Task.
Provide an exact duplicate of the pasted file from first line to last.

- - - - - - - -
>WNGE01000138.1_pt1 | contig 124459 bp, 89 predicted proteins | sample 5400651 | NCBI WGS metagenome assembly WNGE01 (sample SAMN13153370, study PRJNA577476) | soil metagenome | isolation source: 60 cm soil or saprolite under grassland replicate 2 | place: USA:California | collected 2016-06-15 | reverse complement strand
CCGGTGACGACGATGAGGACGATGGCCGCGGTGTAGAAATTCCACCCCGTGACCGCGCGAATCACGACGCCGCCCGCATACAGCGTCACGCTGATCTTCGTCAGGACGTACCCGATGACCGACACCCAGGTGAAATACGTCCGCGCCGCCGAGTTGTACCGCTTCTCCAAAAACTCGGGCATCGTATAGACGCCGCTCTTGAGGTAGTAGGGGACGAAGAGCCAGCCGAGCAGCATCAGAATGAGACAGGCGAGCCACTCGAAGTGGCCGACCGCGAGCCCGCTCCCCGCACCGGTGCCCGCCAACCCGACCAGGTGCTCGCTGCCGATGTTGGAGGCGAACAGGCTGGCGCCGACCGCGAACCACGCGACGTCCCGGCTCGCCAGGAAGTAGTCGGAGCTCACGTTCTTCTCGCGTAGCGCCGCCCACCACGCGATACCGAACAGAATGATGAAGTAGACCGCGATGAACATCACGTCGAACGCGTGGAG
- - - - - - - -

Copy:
>WNGE01000138.1_pt1 | contig 124459 bp, 89 predicted proteins | sample 5400651 | NCBI WGS metagenome assembly WNGE01 (sample SAMN13153370, study PRJNA577476) | soil metagenome | isolation source: 60 cm soil or saprolite under grassland replicate 2 | place: USA:California | collected 2016-06-15 | reverse complement strand
CCGGTGACGACGATGAGGACGATGGCCGCGGTGTAGAAATTCCACCCCGTGACCGCGCGAATCACGACGCCGCCCGCATACAGCGTCACGCTGATCTTCGTCAGGACGTACCCGATGACCGACACCCAGGTGAAATACGTCCGCGCCGCCGAGTTGTACCGCTTCTCCAAAAACTCGGGCATCGTATAGACGCCGCTCTTGAGGTAGTAGGGGACGAAGAGCCAGCCGAGCAGCATCAGAATGAGACAGGCGAGCCACTCGAAGTGGCCGACCGCGAGCCCGCTCCCCGCACCGGTGCCCGCCAACCCGACCAGGTGCTCGCTGCCGATGTTGGAGGCGAACAGGCTGGCGCCGACCGCGAACCACGCGACGTCCCGGCTCGCCAGGAAGTAGTCGGAGCTCACGTTCTTCTCGCGTAGCGCCGCCCACCACGCGATACCGAACAGAATGATGAAGTAGACCGCGATGAACATCACGTCGAACGCGTGGAG